Trump digs in on wall before meeting with congressional leaders

 
“The United States needs a physical barrier,” Trump said during a Cabinet meeting. “It needs a wall.”

Trump said government agencies could remain closed for “a long time” and stated he will keep them shut down “as long as it takes” to secure wall funding.
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During remarks that lasted more than 90 minutes, the president blamed the shutdown on Democrats, who have repeatedly turned down his requests for money to build his long-promised wall along the U.S.-Mexico border.
 
“We are in a shutdown because Democrats refuse to fund border security,” he said, later accusing Democrats of playing politics because they have an eye “on 2020.”
 
His comments suggest little progress will be made later Wednesday, when Republican and Democratic leaders come to the White House for what Trump’s aides have called a “briefing” on border security.
 
Officials from the Department of Homeland Security plan to brief lawmakers on the situation at the southwest border during the 3 p.m. meeting in the Situation Room, which is traditionally reserved for high-level military or national security briefings.
 
The shutdown entered its 12th day on Wednesday, but neither side has given any indication they are willing to back down on their demands.
 
Democrats plan to pass legislation that would end the shutdown, but without border wall money, after they take over the House majority on Thursday.
 
White House press secretary Sarah Huckabee Sanders said Tuesday that the Democratic plan "is a non-starter” because it does not include wall money to “keep American families safe from human trafficking, drugs, and crime.”

Speaking during the Cabinet meeting, Vice President Pence praised Trump for taking a “strong stand” on border security but also said the White House is willing to negotiate with Democrats.

“We’re ready to deal. We have an offer on the table,” Pence said.

The White House last week proposed roughly $2.1 billion in wall funding plus hundreds of millions more for general border security, but Democratic leaders did not respond to the proposal.

White House officials contacted reporters late last week to tout the proposal and blame Democrats for not accepting it.

But Trump on Wednesday said that he would not accept that amount, regardless of whether Democrats would.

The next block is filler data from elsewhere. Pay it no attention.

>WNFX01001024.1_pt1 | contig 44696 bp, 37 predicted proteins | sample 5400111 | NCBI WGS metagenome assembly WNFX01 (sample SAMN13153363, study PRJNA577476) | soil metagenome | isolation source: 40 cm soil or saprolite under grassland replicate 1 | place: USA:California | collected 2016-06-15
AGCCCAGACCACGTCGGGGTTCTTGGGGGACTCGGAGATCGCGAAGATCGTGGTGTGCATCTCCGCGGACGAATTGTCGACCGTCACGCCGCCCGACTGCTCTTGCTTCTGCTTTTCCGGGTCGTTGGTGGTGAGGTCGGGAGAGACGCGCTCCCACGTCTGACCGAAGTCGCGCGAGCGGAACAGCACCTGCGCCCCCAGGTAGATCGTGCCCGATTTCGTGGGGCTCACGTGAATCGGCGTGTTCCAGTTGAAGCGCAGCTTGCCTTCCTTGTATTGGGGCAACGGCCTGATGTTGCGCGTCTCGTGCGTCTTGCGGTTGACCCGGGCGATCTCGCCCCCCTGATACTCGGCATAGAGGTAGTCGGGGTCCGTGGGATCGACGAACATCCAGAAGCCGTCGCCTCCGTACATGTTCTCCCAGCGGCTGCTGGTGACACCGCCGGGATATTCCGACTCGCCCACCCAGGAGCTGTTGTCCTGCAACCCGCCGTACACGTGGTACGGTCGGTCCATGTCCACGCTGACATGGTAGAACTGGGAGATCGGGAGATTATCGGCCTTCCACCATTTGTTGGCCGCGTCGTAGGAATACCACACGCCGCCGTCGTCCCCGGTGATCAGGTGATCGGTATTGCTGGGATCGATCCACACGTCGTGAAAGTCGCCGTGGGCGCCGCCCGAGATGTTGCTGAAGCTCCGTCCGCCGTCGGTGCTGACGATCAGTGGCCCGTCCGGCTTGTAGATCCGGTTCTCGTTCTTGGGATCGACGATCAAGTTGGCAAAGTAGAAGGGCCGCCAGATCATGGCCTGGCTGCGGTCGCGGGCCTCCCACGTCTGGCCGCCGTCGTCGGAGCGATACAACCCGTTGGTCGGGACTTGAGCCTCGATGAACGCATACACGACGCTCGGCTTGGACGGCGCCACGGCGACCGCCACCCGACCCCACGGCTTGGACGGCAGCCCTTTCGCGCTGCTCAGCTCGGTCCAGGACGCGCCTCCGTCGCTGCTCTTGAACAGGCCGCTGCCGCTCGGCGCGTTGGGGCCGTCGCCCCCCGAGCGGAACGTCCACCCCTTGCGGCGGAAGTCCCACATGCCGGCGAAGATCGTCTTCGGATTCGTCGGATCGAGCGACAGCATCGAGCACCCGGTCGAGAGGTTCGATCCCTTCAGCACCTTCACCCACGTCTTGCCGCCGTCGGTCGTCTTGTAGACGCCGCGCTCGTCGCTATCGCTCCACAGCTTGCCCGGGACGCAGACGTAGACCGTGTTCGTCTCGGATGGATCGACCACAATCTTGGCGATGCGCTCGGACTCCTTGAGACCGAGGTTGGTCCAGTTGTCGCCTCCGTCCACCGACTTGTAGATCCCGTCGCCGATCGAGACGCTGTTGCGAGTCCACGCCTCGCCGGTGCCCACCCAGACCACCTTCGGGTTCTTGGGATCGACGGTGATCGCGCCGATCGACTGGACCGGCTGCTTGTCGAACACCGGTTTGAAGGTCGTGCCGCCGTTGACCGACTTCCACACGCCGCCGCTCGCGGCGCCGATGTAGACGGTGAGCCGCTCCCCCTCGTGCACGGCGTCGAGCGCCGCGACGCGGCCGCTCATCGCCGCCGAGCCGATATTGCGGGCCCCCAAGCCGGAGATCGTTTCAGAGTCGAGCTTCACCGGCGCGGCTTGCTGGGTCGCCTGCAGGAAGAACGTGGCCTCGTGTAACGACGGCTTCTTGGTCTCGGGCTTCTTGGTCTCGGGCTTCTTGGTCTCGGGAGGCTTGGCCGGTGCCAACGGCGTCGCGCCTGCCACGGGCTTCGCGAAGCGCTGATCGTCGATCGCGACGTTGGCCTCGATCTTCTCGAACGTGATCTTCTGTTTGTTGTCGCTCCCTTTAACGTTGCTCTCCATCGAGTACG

“No, not 2.5, no,” Trump said, adding that “we're asking for 5.6” and that is “such a small number.”

The reversal shows how lawmakers on Capitol Hill have been vexed by Trump’s mixed signals on what he wants from the funding measure.

Trump last month was expected to sign a budget deal that did not include wall funding, but he backed away at the last minute following pressure from conservative lawmakers and cable news pundits. The partial shutdown began a couple of days later.

The president then canceled his planned Christmas and New Year's trip to his Mar-a-Lago resort in Palm Beach, Fla., citing the shutdown. No progress was made toward a resolution during the holidays since most lawmakers weren't in Washington while Trump was at the White House.

Acting Attorney General Matthew Whitaker praised the president for “giving up” his holiday vacation “while some members of Congress went on vacation.”

Trump later said his job would be “a lot easier if I just relaxed and enjoyed the presidency like a lot of other people have done.”

A number of proposals have been floated for ending the impasse. 

Sen. Lamar AlexanderAndrew (Lamar) Lamar AlexanderMcConnell blocks House bill to reopen government for second time Senators restart shutdown talks — and quickly hit roadblocks GOP senators propose bill to pay 'excepted' workers during shutdown MORE (R-Tenn.) in an op-ed in The Washington Post offered three options, including one that would protect certain immigrants who were brought to the U.S. illegally as children under an Obama-era program that allowed them to live and work in the United States.

But Trump signaled opposition to dealing on the measure, stating that he preferred to wait and see how the Supreme Court dealt with the matter — even though he had previously expressed an openness to such a deal before backing away.

"I just think that we're better off waiting fo the Supreme Court. If the Supreme Court rules that President Obama was wrong, which they should, because, by the way, if he was right, then I've been given tremendous power," Trump said, referring to the Deferred Action for Childhood Arrivals program he ended in 2017.

"Can you imagine me having that power, wouldn't hat be scary? Right? No, if President Obama is allowed to do what he did on DACA, then I'm allowed to whatever I want to do on things that, you know, probably a probably... a president doesn't have the right to do."

Updated at 1:56 p.m.